Healing journey

Uhh… now that Colorado has legalized psychedelic mushrooms, can we just… you know… take them?

 Well, it turns out, if you want, yeah.

 Colorado voters passed Proposition 122, which establishes the “Natural Medicine Health Act.” The ballot initiative, which won 53.6% of the vote in Colorado, works on two fronts. First, it decriminalizes psychedelic mushrooms for personal use for people 21 and older. And second, it authorizes the creation of state-regulated “healing centers” where people can experience the drug with licensed professionals.

On the personal use front, there are some stipulations. For starters, you have to be 21 and older. And, the new law prohibits any retail or commercial sales. So, if you were thinking that you could pick up mushrooms much in the same way you can marijuana, that’s not the case. However, you can “share” and “gift” the fungi (no word if you’re allowed to trade for that Jerry Garcia tapestry on Etsy you’ve been eyeing). The law also seals the criminal records of anyone who has been convicted of using the substance.

So, if you’re interested in dabbling in the now decriminalized drug, what should you do? Well, for one, we’re not sure why you’re asking US. But the answer remains a bit unclear.

Of course, people have been sharing (and selling) mushrooms forever. And, increasingly, more people are growing them at home. How you might get started or introduced to that sort of thing, we’ll leave up to you. Suffice to say, there’s a thing called Google, which can direct you to all the explainers you’d need. And, it’s pretty easy to find starter kits, should that be your life journey.

Or, you could go looking around pastures for the mushrooms growing on cattle poop.

As for licensed healing centers, that’s far more complicated. Colorado’s Department of Regulatory Agencies has until January 2024 to develop criteria for the centers and plans to begin accepting applications for operators by the end of that year. An advisory board made up of 15 members with different areas of expertise and experience will help in that process.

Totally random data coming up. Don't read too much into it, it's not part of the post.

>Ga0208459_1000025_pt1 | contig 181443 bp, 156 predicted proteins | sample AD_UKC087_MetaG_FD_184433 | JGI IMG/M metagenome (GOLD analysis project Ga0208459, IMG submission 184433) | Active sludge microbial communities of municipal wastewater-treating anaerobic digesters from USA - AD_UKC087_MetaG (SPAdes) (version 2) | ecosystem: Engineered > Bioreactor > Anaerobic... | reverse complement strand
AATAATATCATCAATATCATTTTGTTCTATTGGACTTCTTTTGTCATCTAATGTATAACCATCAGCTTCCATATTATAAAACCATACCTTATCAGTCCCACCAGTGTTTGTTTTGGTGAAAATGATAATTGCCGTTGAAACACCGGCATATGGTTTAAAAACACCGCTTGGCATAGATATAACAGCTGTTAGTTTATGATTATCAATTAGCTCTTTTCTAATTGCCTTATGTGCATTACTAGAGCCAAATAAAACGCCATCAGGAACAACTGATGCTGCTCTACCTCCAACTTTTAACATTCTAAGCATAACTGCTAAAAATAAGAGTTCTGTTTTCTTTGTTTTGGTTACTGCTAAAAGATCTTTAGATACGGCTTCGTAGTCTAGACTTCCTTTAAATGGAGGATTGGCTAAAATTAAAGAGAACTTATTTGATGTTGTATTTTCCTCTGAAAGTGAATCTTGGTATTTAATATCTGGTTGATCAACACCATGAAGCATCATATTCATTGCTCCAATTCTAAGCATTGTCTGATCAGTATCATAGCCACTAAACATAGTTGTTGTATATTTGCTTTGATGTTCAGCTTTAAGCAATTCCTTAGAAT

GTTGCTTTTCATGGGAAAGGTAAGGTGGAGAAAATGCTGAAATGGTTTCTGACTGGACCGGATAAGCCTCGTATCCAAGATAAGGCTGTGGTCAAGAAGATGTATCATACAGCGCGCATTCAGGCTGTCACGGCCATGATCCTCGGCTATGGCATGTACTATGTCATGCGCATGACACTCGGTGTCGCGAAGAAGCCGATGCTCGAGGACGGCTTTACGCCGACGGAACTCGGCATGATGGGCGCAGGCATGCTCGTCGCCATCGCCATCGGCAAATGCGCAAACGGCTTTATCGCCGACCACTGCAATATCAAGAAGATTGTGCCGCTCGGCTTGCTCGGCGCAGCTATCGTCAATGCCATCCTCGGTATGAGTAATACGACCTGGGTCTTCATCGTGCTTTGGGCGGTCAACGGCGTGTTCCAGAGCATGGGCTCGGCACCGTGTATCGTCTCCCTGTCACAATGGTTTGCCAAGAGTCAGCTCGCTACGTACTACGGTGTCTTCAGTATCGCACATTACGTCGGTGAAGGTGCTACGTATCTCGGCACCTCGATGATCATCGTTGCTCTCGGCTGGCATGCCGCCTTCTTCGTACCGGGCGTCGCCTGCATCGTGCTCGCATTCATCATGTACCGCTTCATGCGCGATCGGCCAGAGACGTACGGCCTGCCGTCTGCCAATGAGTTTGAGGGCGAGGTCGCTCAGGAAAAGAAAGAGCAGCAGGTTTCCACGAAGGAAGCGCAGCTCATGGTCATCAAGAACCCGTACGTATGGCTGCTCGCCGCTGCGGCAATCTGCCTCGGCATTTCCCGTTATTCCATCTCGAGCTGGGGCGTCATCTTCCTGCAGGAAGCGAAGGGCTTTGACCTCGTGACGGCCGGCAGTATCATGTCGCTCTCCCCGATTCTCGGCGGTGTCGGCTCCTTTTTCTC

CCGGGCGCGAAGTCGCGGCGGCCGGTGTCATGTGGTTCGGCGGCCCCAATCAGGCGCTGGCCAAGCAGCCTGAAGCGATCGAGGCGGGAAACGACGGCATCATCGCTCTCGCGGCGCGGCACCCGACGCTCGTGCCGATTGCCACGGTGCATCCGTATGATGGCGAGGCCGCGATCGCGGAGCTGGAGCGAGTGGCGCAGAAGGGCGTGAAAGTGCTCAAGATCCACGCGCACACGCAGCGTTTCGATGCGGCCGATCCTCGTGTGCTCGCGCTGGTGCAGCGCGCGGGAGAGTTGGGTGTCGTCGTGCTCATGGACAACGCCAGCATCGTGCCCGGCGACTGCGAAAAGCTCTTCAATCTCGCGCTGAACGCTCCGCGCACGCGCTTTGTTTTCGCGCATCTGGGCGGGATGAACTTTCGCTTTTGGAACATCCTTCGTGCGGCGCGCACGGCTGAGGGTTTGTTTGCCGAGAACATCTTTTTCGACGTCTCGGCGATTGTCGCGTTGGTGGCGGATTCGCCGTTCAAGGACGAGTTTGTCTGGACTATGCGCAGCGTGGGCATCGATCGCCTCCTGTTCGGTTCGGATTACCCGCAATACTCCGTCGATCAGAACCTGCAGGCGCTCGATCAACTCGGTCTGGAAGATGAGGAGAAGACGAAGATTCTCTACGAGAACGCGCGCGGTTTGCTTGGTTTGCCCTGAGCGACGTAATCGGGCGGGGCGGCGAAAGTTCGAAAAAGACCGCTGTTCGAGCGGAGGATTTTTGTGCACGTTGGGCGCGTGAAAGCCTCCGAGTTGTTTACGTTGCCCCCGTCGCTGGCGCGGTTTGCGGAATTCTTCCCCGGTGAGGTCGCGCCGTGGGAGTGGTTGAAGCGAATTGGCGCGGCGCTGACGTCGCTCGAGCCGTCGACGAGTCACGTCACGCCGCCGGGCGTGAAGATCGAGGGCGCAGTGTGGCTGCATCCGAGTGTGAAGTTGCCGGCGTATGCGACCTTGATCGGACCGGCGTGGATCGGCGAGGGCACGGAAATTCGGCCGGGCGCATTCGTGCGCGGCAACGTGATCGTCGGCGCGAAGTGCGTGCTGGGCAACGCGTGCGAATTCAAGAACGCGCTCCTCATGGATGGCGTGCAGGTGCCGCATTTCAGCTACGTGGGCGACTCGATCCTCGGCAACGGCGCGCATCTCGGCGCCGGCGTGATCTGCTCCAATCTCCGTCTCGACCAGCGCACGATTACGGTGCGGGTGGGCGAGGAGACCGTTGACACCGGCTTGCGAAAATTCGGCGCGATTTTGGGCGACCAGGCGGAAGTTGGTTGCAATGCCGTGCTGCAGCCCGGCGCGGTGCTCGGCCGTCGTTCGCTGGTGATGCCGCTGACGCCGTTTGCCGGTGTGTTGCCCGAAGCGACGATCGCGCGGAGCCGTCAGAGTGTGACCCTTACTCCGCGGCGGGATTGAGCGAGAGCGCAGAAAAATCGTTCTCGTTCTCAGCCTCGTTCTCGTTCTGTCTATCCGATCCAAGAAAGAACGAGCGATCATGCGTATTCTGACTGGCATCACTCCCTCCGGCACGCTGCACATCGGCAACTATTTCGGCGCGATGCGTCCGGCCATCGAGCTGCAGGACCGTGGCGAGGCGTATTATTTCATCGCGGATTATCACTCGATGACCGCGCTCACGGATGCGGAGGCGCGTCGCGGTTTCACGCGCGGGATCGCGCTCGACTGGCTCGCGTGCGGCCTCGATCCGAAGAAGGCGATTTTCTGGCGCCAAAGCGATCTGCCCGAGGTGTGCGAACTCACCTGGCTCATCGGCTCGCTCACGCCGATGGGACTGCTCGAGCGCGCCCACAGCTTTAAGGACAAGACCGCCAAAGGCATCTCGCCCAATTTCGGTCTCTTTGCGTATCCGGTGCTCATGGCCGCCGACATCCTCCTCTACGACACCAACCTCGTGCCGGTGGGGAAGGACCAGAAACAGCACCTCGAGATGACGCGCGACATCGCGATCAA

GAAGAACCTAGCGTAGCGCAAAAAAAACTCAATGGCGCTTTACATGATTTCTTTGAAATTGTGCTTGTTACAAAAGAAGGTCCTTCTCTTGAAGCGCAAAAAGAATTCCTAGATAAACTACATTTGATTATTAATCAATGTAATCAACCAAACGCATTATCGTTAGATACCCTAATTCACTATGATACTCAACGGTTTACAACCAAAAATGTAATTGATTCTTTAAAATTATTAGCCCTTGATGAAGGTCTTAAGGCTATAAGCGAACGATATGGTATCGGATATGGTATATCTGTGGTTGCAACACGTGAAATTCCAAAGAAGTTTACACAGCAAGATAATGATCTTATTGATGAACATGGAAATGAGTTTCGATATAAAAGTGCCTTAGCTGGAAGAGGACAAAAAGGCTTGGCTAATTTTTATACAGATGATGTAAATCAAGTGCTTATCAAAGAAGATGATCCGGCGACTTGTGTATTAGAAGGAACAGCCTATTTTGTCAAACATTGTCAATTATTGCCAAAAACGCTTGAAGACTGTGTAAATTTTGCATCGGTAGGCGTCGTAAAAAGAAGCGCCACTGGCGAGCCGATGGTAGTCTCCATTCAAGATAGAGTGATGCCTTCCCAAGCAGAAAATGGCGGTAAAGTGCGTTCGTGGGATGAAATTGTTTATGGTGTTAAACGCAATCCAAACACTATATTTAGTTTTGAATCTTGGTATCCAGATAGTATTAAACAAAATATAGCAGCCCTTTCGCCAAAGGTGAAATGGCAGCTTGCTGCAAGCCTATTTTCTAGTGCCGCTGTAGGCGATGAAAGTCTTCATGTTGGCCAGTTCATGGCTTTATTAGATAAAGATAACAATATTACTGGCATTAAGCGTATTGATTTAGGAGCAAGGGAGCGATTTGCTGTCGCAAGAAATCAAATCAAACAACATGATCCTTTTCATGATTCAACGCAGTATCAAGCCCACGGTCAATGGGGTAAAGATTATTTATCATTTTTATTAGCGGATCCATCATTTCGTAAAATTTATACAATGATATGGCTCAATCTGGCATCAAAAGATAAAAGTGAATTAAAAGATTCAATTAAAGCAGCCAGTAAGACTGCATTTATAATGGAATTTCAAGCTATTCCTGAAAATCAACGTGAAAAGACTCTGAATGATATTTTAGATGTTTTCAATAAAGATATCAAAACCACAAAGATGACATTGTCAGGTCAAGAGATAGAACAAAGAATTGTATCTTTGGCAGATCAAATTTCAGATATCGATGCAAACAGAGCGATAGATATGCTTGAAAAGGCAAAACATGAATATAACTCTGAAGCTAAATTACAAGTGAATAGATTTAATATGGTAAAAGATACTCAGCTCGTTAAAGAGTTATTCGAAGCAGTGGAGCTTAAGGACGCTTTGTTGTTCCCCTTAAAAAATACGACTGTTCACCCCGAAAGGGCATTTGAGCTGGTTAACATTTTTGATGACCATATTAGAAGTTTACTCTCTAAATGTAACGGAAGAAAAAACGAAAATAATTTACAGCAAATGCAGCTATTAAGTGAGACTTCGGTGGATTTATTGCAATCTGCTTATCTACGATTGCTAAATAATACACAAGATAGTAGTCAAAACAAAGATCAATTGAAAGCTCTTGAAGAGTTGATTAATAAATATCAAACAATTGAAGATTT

While people obviously use psychedelic mushrooms recreationally, Prop 122 was sold by proponents largely because of the supposed mental health benefits of the drug, which have been shown to help with anxiety, depression, PTSD, addiction and other conditions.

Ultimately, it likely won’t be until summer 2025 until you can walk into a healing center and explore the inner depths of your mind. What these centers will actually look like, however, is anyone’s guess until the process works itself out. Also, if all goes well, the state has the authority to legalize other drugs, including DMT, ibogaine and mescaline.

One possible example of how it might work in Colorado could be in Oregon, the only other state to legalize mushrooms and the first to do so in 2020. Oregon’s initiative is expected to take effect in early 2023.

Top Stories

The bucket list
12/01/2022
The bucket list
By Jonathan Romeo

City of Durango checks off a few more parks & rec projects in 2023

Read More
Buzzed & buzzin'
11/23/2022
Buzzed & buzzin'
By Jonathan Romeo

The Hive’s free, late-night ride gets intoxicated drivers off the road

Read More
In the dumps
11/23/2022
In the dumps
By Sam Brasch / Colorado Public Radio

Colorado’s recycling rate is ... not great

Read More
Leave it to beavers
11/17/2022
Leave it to beavers
By Sam Brasch / Colorado Public Radio

How water-loving rodents can help ward off climate change effects

Read More
Read All in Top Stories

The Pole

Touchdown!
12/01/2022

Animas City Theatre opening early Saturday for World Cup viewing party

Glamour shot
12/01/2022

Hey, look, Durango had a celeb sighting!

Healing journey
11/23/2022

What's the next step for Colorado's legalized mushrooms?

Relax, breathe, marg
11/17/2022

What happened to Nayarit north?

Read All Stories in the Pole